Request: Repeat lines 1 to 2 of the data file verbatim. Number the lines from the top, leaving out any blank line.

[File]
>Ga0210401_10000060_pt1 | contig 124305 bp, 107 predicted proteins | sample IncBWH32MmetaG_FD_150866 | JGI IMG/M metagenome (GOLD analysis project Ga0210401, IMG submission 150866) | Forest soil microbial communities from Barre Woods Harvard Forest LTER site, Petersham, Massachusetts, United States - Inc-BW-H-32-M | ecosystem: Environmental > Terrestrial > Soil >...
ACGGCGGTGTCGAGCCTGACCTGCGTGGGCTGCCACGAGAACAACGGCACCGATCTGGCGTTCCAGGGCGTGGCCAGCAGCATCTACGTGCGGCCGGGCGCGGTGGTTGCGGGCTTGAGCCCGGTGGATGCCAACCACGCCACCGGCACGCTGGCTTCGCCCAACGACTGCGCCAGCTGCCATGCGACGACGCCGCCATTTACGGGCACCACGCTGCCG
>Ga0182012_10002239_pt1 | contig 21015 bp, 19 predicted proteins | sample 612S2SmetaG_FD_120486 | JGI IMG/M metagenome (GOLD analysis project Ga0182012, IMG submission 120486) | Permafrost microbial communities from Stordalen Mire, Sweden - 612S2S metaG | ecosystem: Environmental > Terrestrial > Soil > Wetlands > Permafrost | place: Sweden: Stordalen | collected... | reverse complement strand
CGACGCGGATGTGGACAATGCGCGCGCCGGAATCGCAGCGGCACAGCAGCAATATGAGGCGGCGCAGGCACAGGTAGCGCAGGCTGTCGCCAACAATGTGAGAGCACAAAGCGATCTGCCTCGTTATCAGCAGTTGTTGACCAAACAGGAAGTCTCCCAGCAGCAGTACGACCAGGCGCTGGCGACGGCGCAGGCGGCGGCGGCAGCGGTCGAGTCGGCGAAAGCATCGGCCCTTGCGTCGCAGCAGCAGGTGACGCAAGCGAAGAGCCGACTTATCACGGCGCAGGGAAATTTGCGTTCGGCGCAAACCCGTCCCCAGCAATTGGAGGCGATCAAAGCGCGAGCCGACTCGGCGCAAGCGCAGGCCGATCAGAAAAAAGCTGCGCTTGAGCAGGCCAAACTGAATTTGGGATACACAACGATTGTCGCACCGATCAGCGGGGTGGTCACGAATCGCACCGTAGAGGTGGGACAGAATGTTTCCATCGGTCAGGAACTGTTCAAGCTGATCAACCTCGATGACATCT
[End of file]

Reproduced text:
>Ga0210401_10000060_pt1 | contig 124305 bp, 107 predicted proteins | sample IncBWH32MmetaG_FD_150866 | JGI IMG/M metagenome (GOLD analysis project Ga0210401, IMG submission 150866) | Forest soil microbial communities from Barre Woods Harvard Forest LTER site, Petersham, Massachusetts, United States - Inc-BW-H-32-M | ecosystem: Environmental > Terrestrial > Soil >...
ACGGCGGTGTCGAGCCTGACCTGCGTGGGCTGCCACGAGAACAACGGCACCGATCTGGCGTTCCAGGGCGTGGCCAGCAGCATCTACGTGCGGCCGGGCGCGGTGGTTGCGGGCTTGAGCCCGGTGGATGCCAACCACGCCACCGGCACGCTGGCTTCGCCCAACGACTGCGCCAGCTGCCATGCGACGACGCCGCCATTTACGGGCACCACGCTGCCG